Over the years this paper slipped between the fridge and counter at my mom’s house. I still remember the day I was handed this tiny piece of paper. All the kids were chattering about their high school rank and wondering who would be at the top of the class. Nobody had announced it and everybody was eager to know. Intrigued, I hesitantly walked to the counselor’s office to find out where I stacked up on the list. She scribbled on this piece of paper, told me congratulations and passed it my way.
Out of 505 students, I was number one.
Perfect GPA. I folded this piece of paper so tightly you can still see the lingering crease marks from years ago. I was completely shocked. Once word got out, the kids at school no longer called me Tiffany, but referred to me as “number one.”
I’m not sharing this to toot my horn or reminisce on the glory days. I’m sharing this because this fragment of paper represents my deeply rooted fear of rejection and failure that I’ve been paralyzed by for years.
Would I have graduated first in my class? I don’t know. But what I do know is I wanted to graduate third in my class because that meant I avoided making a speech at graduation.
I avoided any possibility of rejection.
And that’s exactly what I did. I graduated third in my class.
In elementary school, I was a whiz at spelling. When the spelling bee rolled around, I opted out. Not because I couldn’t spell, but because the possibility of rejection or failure accompanied it.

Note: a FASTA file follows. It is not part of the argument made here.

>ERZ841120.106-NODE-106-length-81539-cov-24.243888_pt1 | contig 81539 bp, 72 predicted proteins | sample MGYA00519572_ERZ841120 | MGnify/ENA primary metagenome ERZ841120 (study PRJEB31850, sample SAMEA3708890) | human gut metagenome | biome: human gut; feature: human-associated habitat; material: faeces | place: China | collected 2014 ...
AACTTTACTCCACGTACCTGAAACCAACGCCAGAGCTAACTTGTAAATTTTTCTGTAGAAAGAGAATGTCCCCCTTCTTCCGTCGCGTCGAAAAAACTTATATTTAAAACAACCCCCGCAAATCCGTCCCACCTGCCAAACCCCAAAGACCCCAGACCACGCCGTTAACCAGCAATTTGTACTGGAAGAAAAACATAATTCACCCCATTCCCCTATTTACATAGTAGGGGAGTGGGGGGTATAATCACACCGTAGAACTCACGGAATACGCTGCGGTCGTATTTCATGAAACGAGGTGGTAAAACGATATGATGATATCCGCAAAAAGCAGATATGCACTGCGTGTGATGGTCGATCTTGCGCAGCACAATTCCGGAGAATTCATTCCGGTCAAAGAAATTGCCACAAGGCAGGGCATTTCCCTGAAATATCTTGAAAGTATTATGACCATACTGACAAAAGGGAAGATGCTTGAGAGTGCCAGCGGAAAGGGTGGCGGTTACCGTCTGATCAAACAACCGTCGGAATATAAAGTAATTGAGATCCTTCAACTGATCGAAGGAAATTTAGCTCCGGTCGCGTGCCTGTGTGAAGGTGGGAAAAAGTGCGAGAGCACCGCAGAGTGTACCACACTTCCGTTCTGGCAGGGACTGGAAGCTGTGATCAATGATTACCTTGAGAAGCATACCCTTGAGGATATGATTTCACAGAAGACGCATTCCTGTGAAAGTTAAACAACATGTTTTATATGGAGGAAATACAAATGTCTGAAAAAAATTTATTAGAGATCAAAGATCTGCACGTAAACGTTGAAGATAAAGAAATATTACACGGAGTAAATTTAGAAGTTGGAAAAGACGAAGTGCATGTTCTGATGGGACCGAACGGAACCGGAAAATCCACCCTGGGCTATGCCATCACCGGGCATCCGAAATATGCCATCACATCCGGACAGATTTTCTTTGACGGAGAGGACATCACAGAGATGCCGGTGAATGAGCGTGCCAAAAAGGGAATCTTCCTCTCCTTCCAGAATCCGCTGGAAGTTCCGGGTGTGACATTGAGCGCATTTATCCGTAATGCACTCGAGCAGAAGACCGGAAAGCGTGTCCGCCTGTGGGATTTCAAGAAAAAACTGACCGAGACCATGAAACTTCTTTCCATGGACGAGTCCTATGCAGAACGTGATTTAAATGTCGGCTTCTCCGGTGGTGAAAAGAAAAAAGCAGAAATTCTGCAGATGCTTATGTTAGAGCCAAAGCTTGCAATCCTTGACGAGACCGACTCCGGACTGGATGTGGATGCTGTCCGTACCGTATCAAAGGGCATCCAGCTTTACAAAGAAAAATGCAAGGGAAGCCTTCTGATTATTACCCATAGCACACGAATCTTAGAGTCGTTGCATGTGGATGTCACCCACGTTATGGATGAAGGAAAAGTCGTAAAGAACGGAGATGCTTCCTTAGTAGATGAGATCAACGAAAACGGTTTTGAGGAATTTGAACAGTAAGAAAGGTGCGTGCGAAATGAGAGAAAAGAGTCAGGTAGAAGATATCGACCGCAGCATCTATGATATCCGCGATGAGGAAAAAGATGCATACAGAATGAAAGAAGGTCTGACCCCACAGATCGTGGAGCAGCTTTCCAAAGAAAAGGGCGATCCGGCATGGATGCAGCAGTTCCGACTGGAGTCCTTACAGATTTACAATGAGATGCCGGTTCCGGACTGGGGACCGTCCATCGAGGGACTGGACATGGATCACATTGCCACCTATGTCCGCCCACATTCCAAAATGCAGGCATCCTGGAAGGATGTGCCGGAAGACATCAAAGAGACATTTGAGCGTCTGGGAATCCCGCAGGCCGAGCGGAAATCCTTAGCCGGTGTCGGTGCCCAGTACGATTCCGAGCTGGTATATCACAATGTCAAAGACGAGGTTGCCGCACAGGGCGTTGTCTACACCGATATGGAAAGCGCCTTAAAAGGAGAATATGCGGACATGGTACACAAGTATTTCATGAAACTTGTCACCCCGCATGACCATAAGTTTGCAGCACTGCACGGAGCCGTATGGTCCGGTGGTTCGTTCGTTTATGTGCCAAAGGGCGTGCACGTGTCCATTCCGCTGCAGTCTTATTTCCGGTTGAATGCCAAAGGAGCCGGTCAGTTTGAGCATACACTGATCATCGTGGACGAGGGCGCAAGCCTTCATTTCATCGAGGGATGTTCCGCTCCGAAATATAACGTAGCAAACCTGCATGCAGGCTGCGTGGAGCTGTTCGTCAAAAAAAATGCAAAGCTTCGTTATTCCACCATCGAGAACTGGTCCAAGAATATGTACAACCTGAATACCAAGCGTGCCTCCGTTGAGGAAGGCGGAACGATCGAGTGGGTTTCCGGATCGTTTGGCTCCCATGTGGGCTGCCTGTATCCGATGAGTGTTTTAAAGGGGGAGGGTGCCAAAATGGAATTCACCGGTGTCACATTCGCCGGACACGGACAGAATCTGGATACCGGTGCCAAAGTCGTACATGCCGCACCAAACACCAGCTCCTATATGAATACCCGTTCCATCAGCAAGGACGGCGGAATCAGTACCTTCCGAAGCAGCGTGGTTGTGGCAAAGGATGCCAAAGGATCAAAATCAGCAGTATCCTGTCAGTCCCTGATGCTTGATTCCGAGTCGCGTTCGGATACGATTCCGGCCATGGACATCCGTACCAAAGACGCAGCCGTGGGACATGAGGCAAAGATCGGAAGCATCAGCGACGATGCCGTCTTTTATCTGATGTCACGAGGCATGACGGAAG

In middle school I signed up for P.E. I played basketball throughout elementary school, but couldn’t possibly bring myself to try out for the team for fear of rejection. Fear of failure. Fortunately, my P.E. Coach/basketball coach saw my talent and encouraged me to try out for the team. I made A team. If I had listened to my fears I wouldn’t have played the game on the best team. I would have been left in the stands cheering on the stars.
I’m starting to wonder how much of life I’m missing out on because of fear of rejection and failure? As cliche as it sounds, the fear of striking out does keep me from playing the game. It’s safer in the seats, y’all. I think God is ushering me into a new season where He is nudging me to take more risks and to step out onto the water trusting the one who controls the wind and the waves.
By myself I’m paralyzed by perfection, crippled by cowardice, frozen by fear and in a fear-of-rejection rut.
But with God, I am a courageous conqueror bubbling to the brim with boldness. It’s time to risk in all the right ways and rise to new heights. It makes for a better story anyway.